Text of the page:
The storied London Underground has been many things to many riders over the years a practical necessity, a wartime bomb shelter, a geographical puzzle, even a site of terrorist attacks. Yet one of its most striking distinctions is often overlooked: it was a showcase for some of the finest graphic art of the 20th century.
Starting in 1908, the Underground commissioned a stream of vibrant, original posters to adorn its trains and stations. Fundamentally they were highly effective advertisements, cajoling people to ride the Tube more often. But they were also much more. They celebrated the charms and attractions, the history and romance, of London itself. And they exposed passengers, almost without their noticing it, to the leading currents of artistic modernism. In 1928, the eminent critic Sir Lawrence Weaver compared the Underground to the city's prestigious art galleries when he wrote that it "has provided the people of London with a picture gallery as fine in some ways ... as the Tate or the National."
A rich sampling of the best of these works is now on view at Yale University's Center for British Art in New Haven, Conn. The exhibition, "Art for All: British Posters for Transport," runs through Aug. 15, then transfers in October to the Musée de l'Imprimerie in Lyon, France. Curated by art historian Teri J. Edelstein, along with the Yale Center's Scott Wilcox, the show is a revelation and a delight.
It also has an unseen hero. He is Frank Pick, the young solicitor who launched the poster campaign soon after going to work for the Underground and compulsively directed it until the day he retired as London Transport's chief executive in 1940. Pick had no artistic training, but he had a passion to merge art and commerce, a sharp eye for talent and a distinctive stylistic vision. He chose London Transport's iconic roundel logo and a clean, sans-serif typeface for its signs. He commissioned a consistent architectural style for its stations and a shapely map of its system that is still in use today. He even selected the textile designs for the trains' seats.
Pick's top priority, however, remained the posters. Perhaps the most gifted artist he recruited was the American-born Edward McKnight Kauffer, and one of the knockout posters in the Yale exhibition is Kauffer's Winter Sales Are Best Reached by the Underground (1922). A vortex of stippled blues, whites and grays represents storms of snow and wind, while within it five flat, almost abstract figures struggle against the elements. The main point is not portrayed but is powerfully conveyed nevertheless that shoppers would be ever so much warmer and cozier in the Underground than on the streets.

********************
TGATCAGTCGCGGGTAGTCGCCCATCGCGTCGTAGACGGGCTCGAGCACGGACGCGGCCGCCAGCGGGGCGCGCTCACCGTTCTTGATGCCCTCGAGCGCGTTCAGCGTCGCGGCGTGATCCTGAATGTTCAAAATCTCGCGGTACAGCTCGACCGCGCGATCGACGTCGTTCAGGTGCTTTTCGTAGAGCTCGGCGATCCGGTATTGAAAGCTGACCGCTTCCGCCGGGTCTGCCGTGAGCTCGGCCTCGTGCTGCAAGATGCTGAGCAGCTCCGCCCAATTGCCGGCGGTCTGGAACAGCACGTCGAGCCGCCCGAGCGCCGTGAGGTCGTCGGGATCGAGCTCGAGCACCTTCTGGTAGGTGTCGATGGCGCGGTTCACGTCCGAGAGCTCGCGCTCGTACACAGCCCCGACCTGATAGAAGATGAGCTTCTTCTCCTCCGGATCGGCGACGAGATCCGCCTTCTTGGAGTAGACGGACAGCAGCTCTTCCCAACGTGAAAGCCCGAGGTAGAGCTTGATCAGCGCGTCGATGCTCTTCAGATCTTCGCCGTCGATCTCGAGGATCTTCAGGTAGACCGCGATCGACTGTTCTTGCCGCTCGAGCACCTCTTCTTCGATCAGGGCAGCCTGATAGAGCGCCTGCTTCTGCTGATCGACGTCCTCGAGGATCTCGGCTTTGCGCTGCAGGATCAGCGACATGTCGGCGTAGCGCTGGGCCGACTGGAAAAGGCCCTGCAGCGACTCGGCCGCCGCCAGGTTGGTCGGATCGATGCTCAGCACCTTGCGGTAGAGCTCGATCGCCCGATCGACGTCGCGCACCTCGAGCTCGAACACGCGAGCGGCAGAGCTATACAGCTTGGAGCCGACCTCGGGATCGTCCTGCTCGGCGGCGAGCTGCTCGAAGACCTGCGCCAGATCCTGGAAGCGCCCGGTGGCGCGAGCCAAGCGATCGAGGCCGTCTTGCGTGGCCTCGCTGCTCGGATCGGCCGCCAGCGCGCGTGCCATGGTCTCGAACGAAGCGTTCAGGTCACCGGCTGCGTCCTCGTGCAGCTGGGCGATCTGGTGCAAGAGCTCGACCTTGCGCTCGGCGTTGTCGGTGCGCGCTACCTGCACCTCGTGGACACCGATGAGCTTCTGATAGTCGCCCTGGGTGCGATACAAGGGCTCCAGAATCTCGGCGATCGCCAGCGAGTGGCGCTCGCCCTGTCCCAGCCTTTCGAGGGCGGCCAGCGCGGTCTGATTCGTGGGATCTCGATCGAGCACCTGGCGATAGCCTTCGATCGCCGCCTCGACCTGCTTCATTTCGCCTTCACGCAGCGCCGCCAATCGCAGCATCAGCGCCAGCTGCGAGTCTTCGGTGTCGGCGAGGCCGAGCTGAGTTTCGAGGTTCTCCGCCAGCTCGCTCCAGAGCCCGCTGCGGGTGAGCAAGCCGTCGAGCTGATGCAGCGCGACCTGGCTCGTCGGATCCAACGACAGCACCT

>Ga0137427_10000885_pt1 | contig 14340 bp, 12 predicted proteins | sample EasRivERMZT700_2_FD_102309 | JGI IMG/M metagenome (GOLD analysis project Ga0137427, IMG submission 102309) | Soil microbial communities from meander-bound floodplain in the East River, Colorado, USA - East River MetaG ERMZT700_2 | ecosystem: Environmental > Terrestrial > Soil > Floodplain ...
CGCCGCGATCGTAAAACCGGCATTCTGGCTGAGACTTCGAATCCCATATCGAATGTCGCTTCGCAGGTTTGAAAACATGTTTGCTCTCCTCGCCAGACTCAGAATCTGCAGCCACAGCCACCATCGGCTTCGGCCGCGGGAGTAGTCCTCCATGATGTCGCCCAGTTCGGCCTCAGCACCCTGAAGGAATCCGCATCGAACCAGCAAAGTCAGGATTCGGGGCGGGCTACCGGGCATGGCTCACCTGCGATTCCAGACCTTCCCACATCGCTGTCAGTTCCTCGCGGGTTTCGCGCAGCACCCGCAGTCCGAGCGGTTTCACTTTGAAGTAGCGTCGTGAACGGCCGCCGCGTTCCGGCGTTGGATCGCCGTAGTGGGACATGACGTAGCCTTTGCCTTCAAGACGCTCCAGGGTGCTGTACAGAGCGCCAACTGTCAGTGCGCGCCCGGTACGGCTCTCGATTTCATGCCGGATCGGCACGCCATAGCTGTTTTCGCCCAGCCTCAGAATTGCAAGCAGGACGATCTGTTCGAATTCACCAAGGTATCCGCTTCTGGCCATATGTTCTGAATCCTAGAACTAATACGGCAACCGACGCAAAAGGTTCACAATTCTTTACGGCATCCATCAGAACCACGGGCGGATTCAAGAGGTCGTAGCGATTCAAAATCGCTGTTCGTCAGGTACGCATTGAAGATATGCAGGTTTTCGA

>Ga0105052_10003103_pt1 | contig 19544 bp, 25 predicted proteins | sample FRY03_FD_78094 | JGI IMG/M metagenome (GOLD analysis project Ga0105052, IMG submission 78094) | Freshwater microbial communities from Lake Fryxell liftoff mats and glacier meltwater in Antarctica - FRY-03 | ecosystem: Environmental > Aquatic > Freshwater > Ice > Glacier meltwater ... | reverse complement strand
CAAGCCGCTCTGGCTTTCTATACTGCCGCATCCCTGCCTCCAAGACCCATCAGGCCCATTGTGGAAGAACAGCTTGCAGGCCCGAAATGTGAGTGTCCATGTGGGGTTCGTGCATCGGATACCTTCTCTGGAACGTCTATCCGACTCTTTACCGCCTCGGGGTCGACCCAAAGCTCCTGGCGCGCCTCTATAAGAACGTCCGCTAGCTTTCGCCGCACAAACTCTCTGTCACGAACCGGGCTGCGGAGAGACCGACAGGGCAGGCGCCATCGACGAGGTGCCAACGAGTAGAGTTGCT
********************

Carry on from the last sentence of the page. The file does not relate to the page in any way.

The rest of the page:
Pick realized that what would lure passengers and build goodwill were the pleasures of the destinations the shops, theaters, museums, zoos and country vistas that could be reached by Tube or bus. Hence, for example, the appeal of Margaret Calkin James' Bluebell Time in Kew Gardens (1931). James was one of a surprisingly large number of women artists commissioned by Pick, though her poster promoting the annual bluebell time at Kew Gardens is anything but conventionally feminine. Flanked by muscular tree roots, rows of grass and flowers are arrayed symmetrically in sturdy geometric patterns. The effect is the opposite of flowery, yet the vitality of the design suggests the lively profusion of the gardens' blossoms.
After Britain's hodgepodge rail network was formed into four regional railways in 1923, they emulated the Underground campaign in order to promote their own destinations. On the whole the railway posters were not as groundbreaking as the Tube's, but the exhibition offers several fine examples, including the saxophone-tooting fish in Frank Newbould's East Coast Frolics, No. 6: "Those Drier Side Blues" (1933) and the hauntingly empty, surrealistic landscape in Kauffer's Great Western to Devon's Moors (1933).